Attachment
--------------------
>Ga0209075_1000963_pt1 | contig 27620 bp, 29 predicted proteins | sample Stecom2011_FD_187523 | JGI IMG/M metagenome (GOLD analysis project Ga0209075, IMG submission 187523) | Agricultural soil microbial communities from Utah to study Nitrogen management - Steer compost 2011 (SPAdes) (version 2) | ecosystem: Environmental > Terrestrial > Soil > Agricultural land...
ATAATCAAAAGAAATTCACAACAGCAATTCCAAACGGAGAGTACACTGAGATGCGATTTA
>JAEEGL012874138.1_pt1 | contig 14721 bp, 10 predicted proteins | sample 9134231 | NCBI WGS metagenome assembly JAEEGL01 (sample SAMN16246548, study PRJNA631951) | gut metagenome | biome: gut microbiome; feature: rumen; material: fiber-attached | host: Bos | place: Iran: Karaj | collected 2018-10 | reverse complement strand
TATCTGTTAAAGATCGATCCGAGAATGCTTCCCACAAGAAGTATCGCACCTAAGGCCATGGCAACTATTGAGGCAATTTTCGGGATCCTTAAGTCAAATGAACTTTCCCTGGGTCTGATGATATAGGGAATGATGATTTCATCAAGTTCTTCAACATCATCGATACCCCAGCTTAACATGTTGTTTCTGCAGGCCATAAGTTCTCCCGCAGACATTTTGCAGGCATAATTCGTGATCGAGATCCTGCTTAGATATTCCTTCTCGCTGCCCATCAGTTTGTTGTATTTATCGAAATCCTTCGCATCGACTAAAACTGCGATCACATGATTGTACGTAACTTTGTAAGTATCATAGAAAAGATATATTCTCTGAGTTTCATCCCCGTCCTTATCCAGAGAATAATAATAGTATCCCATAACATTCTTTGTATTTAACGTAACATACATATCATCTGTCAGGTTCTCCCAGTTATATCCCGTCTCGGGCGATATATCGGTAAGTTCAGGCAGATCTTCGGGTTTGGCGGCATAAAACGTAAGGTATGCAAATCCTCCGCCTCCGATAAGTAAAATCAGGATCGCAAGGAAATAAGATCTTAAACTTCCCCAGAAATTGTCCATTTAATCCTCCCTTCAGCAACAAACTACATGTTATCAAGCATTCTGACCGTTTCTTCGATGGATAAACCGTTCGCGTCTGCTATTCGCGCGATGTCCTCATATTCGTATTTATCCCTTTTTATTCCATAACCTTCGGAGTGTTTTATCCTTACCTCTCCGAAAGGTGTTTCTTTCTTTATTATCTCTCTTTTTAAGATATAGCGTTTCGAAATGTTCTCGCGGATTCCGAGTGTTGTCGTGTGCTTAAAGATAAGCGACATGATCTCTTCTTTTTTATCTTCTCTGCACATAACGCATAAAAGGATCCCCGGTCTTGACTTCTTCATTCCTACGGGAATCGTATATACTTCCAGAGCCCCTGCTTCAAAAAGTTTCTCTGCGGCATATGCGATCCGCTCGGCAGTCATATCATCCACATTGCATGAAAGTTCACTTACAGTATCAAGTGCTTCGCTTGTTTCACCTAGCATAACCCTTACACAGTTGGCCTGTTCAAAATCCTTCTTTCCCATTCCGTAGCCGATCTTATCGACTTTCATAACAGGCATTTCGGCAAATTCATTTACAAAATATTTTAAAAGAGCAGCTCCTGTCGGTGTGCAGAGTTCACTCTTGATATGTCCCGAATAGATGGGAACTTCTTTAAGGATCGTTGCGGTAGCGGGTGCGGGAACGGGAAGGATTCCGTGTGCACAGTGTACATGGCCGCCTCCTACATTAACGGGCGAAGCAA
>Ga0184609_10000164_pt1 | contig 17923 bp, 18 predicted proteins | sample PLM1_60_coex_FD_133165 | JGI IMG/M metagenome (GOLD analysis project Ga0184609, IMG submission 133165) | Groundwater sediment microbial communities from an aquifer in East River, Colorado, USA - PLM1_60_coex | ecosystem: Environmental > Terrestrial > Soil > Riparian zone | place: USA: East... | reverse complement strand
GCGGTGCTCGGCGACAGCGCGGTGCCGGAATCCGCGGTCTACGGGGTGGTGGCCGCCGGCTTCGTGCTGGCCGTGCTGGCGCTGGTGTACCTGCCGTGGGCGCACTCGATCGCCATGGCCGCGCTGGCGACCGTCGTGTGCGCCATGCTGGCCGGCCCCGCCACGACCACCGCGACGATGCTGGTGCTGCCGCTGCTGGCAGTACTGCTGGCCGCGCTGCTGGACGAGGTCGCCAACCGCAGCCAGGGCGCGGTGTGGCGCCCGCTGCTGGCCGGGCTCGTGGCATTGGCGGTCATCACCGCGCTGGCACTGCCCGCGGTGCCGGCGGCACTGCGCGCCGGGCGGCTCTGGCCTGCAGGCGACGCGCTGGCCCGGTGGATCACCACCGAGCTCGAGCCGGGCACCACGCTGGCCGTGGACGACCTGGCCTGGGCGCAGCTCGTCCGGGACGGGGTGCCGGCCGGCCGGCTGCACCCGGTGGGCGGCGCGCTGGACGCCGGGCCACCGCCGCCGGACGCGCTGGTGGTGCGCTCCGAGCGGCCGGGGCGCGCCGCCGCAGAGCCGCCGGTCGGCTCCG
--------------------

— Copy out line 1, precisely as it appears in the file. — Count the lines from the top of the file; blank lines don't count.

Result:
>Ga0209075_1000963_pt1 | contig 27620 bp, 29 predicted proteins | sample Stecom2011_FD_187523 | JGI IMG/M metagenome (GOLD analysis project Ga0209075, IMG submission 187523) | Agricultural soil microbial communities from Utah to study Nitrogen management - Steer compost 2011 (SPAdes) (version 2) | ecosystem: Environmental > Terrestrial > Soil > Agricultural land...